Then we got home and it was just, people were making a fuss of me which is nice but it gets a bit irritating because you're not, you know, you're not an invalid basically…people would make me cups of tea when they never made me cups of tea before and I kept assuring them that I was alright. (Male2, white British, 50s)
To preserve their identity and role after the illness, some participants were particularly keen not to disclose their illness to work colleagues.
To be honest I kind of made very little of it at work. I simply said, at each point of activity, ‘I'm going to be away for whatever. I need this, this and this done.’ And I think because of my prior cosmetic surgery the assumption was, oh he's off for another face lift. And I just let people believe whatever they wanted to believe. (Male6, white British, 50s)
In the retired group, self-esteem appeared to be more related to the physical limitations they had in activities of daily living.
Seven out of 10 Indian men gave an account which appeared to normalise their situation after their cardiac event, with reduced reporting of negative emotions.
I haven't got no problems. I'm as normal. I've never had any problem with anything before it was implanted, and after that, a completely normal life. I feel that nothing happened to me. (Male8, Indian, 60s)
Perceived physical impact of CHD
Somatic symptoms across all three ethnic groups were common, particularly fatigue after the event—both in the short and long terms. There was reduced exercise tolerance for some with respect to walking or gardening, and a reduced ability to undertake domestic tasks. Some reported curtailing hobbies that involved physical exertion for fear of provoking a further cardiac event. This was particularly the case in the white British and Indian groups. The need for these changes had an impact on people's self-confidence.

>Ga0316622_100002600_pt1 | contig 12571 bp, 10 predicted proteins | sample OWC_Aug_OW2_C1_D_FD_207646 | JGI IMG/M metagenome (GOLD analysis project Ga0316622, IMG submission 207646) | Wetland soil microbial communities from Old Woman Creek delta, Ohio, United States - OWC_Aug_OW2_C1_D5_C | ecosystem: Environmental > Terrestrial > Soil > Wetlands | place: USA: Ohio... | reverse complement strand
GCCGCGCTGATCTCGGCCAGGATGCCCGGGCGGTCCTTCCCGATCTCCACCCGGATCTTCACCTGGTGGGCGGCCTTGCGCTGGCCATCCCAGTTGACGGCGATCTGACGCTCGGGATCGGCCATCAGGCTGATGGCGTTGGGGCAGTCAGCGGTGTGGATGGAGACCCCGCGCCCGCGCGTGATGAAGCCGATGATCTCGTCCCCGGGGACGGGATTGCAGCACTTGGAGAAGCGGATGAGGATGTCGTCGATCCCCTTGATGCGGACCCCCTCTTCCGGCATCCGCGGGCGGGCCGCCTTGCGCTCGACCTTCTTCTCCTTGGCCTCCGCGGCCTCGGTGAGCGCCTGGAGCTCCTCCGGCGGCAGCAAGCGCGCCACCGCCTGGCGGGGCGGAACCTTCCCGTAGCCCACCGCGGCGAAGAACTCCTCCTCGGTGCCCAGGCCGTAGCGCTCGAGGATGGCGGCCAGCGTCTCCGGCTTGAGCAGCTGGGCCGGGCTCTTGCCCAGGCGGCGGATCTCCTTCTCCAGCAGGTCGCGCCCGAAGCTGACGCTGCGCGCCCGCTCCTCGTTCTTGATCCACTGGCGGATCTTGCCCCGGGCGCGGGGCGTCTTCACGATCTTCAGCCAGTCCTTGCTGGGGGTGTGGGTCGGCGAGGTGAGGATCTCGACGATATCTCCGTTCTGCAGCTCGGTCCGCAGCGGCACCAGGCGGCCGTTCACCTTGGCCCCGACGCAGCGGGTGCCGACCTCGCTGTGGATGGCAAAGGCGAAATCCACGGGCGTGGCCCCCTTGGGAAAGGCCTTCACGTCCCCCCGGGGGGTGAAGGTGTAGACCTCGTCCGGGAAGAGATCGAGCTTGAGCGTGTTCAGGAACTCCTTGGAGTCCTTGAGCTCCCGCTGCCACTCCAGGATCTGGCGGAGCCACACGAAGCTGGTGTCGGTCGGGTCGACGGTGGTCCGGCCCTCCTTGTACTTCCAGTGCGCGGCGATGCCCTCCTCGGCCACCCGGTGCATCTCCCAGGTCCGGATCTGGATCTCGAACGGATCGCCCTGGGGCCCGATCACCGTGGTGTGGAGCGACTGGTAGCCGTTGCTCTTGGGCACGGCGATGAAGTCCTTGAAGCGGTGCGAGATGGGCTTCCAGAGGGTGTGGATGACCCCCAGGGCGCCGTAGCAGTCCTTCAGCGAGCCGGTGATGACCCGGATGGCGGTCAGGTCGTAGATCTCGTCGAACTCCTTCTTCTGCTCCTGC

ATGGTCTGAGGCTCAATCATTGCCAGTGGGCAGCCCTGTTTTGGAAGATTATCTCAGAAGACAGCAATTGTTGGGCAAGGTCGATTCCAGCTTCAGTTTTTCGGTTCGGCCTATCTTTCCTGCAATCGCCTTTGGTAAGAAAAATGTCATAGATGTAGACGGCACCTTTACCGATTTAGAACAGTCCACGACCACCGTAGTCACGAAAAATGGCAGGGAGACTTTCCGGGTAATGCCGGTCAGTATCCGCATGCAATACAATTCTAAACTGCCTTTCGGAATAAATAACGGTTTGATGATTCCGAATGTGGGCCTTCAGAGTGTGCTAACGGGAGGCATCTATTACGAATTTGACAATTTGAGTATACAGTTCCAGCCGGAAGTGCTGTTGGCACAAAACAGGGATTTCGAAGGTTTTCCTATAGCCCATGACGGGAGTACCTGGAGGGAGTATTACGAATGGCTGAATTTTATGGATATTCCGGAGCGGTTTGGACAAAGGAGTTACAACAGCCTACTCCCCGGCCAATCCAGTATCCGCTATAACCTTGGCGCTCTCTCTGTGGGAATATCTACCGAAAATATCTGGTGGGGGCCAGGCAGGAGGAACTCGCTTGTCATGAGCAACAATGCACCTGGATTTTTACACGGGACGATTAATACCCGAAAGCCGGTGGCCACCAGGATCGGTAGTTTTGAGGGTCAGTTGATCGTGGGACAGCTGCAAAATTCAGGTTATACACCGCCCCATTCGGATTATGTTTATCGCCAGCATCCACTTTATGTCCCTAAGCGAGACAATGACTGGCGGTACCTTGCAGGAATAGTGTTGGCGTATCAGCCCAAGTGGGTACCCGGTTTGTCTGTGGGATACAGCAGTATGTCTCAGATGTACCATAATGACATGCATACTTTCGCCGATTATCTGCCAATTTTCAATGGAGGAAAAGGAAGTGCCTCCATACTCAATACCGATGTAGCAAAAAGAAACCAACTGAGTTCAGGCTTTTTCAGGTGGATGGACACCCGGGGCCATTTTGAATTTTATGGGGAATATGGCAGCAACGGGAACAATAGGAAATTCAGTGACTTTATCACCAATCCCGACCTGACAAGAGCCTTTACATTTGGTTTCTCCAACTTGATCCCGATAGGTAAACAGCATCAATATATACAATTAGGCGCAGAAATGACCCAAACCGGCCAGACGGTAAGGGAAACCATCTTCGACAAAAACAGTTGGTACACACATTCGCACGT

I realised how tired I was and I didn't want to do anything else and I let people arrange things and do things, whereas I've never been like that, I've always, oh I can do it, you know. But I just let them all get on with it and I just felt very, very tired. (Female4, white British, 80s)
Many who were healthy before began to see themselves in a sick role in the long term, not just in the immediate aftermath of the acute cardiac event. There was a fear of heavy lifting across all three groups, irrespective of ethnicity and socioeconomic class, in the postdischarge period and in the year following the event. Participants and their families reportedly perceived the participant to be physically weaker after the cardiac event. Participants made practical adaptations (reducing housework, changing job roles) to their activities in daily life in order to adapt to their perceived or actual physical limitations.
When it comes to lifting stuff then I'm not allowed to do that.…I had got a little out of breath cutting the lawn and doing some vacuuming in the house, so I just have to take it easy. I rush around doing stuff. Maybe I just have to take it a little more leisurely. (Male9, white British, 80s)
This fear of heavy lifting is particularly relevant for the Bangladeshi group, which had a higher number of younger males with young dependent families, in manual jobs. There was little opportunity for alternative roles, impacting on their identity as the main breadwinner for their family.
Mentally I think I've had a heart attack. My doctor said I've got a weak heart, ‘Don't do this, don't do that…Obviously as a man, obviously if you have family, obviously the first thing you think about is money…So that's why I'm worried. So money worries financial worries sometimes. If you are very badly problem in financial then it makes you upset and you can put yourself in depression…I don't want to be dependent. I don't want for someone to support me. I feel humiliated…Like I'm just sitting down, sleeping, working, smoking, eating, and she's earning money and she's buying food for me. I don't want to do that. (Male5, Bangladeshi, 40s)
Attitudes to future
Across the participants, among the working and non-working population in the Indian and white British group, there was a heterogeneity in personal attitudes to the event and how they adapted, with many reporting feeling lucky to be alive and optimistic.
If you, you know, you could sit around and grumble but you're only grumbling at yourself aren't you?…Don't think, don't dwell on your heart attack, get on with, your life I mean…(Female4, white British, 80s)
A positive attitude to the future was reported less by Bangladeshi participants, the majority of whom were of working age and from a more socioeconomically deprived background. Many in this group expressed financial concerns related to limitations in future employment options, which appeared to negatively impact on their overall views about the future. Only one working participant in the Bangladeshi group expressed optimism. This participant, however, differed from the other Bangladeshi participants as they had a skilled non-manual job and had attended higher education.